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Not Justice: Punishment

Marvel gets a lot right on the big screen – the gate receipts are proof of that. Whether or not you think that their approach is too childish, humourous or lacking in depth, you can’t argue that the current tone of Iron Man, The Avengers, Thor, Guardians of the Galaxy and to a lesser extent, Captain America, is outrageously successful.

But let’s not forget Marvel has had some misses as well. Not all of the characters outside of their editorial control on the big screen have met with acclaim – but let’s not start talking about the Fantastic Four. One character in particular is still waiting for his definitive live action portrayal: The Punisher.

Image via AMC

Image via AMC

That could be about to change. Jon Bernthal, who has made his name playing Shane Walsh in the first two seasons of AMC’s The Walking Dead, and had a Hollywood hit on his hands last year as part of Brad Pitt’s war movie Fury, is the latest to take on the role. He’ll play The Punisher in season two of Marvel’s critically acclaimed Daredevil, and will be the fourth actor to try and get the role right.

Now for those of you who aren’t familiar with him, The Punisher, or Frank Castle, as is his real name (well actually it’s Castiglioni if you want to be technical about it), is a vigilante whose family was killed in the crossfire of a mob hit. With the justice system failing him, thanks to bent cops, crooked judges, and shyster lawyers, he decides to take the law into his own hands. He becomes The Punisher, dressed all in black with a white skull on his chest. Over the years, Castle’s backstory has been explored extensively. He started as a Spider-Man villain, but soon his tormented history came to the fore. Created by Gerry Conway, and his persona built on by the likes of Steven Grant, Jason Aaron, and most famously Garth Ennis, The Punisher became that rarity in the comic world: A normal human being.

Frank Castle isn’t imbued with superpowers, can’t fight other heroes or villains to a standstill with his bare hands (unless they’re normal like him), and unlike that other famous black-clad vigilante, doesn’t have an arsenal of expensive toys at his disposal. His background, particularly under the pen of Garth Ennis, changed from a gun toting, two dimensional thug, into a tortured war veteran who tried to stop other people following the same path as him. Ennis made Castle a man in a hero’s world, who chose to take the path many others didn’t.

That’s why The Punisher has been so difficult to get right – he is, without doubt, a murderer. He’s not a murderer of aliens, insane androids, or world conquering villains. He murders mob bosses, hitmen, rapists, people traffickers and terrorists. That killing streak makes him difficult to sympathise with, and difficult to transfer to the big screen while keeping him a good guy.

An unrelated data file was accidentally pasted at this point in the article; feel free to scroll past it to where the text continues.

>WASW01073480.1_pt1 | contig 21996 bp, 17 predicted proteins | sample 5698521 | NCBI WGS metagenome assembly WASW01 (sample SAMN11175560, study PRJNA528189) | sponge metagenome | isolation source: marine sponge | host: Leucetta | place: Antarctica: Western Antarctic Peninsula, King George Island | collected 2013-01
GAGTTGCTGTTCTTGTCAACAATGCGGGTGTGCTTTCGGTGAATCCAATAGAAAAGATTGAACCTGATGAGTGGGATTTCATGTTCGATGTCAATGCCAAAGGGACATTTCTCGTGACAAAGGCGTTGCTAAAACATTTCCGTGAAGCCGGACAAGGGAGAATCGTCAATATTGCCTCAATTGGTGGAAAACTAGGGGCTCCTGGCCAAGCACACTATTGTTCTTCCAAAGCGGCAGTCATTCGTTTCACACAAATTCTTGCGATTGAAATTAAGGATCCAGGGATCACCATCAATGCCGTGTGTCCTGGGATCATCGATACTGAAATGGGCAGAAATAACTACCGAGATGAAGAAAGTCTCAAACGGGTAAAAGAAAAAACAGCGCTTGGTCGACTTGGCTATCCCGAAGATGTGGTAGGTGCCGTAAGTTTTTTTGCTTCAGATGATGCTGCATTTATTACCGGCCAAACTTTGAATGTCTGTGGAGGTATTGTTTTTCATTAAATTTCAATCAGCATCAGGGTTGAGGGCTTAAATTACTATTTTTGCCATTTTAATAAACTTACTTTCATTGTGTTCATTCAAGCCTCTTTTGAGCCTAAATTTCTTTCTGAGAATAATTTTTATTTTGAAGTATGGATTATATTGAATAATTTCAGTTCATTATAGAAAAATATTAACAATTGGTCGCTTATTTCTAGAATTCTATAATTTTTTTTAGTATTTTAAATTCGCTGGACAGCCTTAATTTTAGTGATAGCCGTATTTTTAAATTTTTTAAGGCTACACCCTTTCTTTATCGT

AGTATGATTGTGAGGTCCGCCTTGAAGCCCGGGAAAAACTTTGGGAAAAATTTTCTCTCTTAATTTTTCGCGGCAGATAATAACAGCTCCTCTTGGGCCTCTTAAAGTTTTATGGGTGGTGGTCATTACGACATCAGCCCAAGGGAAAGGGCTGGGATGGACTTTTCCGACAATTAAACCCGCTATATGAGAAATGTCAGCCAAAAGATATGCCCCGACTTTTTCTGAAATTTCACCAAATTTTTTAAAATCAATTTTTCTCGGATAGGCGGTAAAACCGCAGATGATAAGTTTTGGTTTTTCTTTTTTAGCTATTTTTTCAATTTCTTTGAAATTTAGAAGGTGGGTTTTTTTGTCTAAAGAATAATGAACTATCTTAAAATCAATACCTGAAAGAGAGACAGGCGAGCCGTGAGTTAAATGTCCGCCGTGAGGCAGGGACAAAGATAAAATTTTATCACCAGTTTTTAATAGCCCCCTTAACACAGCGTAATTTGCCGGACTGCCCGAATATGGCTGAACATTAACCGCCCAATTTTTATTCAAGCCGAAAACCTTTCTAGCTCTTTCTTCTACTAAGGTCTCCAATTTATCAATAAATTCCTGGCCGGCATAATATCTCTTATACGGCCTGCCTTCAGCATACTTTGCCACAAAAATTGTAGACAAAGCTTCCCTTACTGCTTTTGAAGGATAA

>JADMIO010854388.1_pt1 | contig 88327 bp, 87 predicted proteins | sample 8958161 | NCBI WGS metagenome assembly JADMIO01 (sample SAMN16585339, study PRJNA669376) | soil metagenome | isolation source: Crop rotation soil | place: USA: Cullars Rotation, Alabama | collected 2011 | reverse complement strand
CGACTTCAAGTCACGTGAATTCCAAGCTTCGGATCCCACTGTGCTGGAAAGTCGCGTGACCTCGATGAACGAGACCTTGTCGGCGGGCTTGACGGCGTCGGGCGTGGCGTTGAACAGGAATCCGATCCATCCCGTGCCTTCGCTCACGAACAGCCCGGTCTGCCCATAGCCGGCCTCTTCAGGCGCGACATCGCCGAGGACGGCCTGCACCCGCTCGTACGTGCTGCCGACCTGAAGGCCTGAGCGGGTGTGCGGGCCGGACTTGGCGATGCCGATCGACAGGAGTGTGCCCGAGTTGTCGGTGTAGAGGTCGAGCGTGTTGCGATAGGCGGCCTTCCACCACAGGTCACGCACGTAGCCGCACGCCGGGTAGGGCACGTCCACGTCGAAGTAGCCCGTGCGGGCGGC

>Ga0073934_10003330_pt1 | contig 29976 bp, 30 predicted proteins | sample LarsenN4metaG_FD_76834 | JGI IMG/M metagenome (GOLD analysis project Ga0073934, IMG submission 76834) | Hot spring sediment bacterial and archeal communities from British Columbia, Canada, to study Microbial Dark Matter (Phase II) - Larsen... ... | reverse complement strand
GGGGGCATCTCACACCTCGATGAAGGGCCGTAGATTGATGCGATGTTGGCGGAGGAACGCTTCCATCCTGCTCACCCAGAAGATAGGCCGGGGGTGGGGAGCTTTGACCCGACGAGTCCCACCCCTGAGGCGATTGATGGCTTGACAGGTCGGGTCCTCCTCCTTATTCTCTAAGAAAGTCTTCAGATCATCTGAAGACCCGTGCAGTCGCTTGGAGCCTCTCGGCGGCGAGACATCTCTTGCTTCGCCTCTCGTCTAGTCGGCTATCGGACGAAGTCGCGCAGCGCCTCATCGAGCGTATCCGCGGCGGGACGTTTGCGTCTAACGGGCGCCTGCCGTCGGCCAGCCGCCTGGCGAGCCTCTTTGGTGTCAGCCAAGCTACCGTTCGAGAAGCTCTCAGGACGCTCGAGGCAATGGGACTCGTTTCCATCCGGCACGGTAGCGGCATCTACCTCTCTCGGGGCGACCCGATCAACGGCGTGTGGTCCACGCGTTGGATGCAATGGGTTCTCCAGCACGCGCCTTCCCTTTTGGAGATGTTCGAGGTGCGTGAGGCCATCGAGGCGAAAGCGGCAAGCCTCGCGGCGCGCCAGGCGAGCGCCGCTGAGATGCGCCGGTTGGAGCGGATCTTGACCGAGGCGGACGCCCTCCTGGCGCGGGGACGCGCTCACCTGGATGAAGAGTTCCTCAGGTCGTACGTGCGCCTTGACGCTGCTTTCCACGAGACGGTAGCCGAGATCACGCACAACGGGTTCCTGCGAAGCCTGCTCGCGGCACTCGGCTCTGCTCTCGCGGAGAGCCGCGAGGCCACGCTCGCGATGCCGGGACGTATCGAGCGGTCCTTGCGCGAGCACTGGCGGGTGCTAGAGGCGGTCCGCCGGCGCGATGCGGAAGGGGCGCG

But that hasn’t stopped people trying. As we’ve mentioned above, there have been three other attempts to bring Frank Castle to the screen – none of which have made him popular enough to be considered for a shot at being part of Marvel’s Cinematic Universe. Here’s the evidence:

Image via Marvel Comics/Artisan Entertainment

Image via Marvel Comics/Lions Gate Entertainment

The Punisher (1989)

Jointly made in the US and Australia, this was the first attempt to bring Frank Castle to the big screen, played by Dolph Lundgren. This movie came at a time when Marvel knew they wanted to do something with their superheroes, but not sure what. You might remember the classic Incredible Hulk TV series from 1978? This is nothing like that. Marvel had moved away from nostalgia and on to cheese. Cheap efforts at Captain America and Iron Man (don’t ask, they’re not very good) were mirrored by a lackluster Punisher movie. Why is it bad? Well the acting, for a start. Lundgren, while undoubtedly having the overall look of Frank Castle, mainly stands there and looks moody. He does, admittedly, blow lots of things up and shoot lots of people, but beyond that? Well, he grunts his way through the film to the extent his turn as Gunnar in The Expendables seems like Ian McKellen in comparison. Add to that some poorly written characters like “Shake”, a rhyming alcoholic failed actor, exposition heavy detective Jake Berkowitz (played by Louis Gossett Jr.) and double crossing mob boss Gianni Franco (Jeroen Krabbé, who had taken a starring role in the James Bond movie The Living Daylights just two years before). The film also had a troubled production, being banned in some countries from having a theatrical release. New World Studios, who had made the film on behalf of Marvel, were underperforming financially, and that led to it going straight to video in the USA. The other big problem with the movie? The Punisher’s symbol, his emblem, the one thing that separated him from other heroes – the skull – was gone. Lundgren just dressed in black, making him indistinguishable from every other vigilante out there. Not a big issue, but big enough for some people to view this one unfavourably.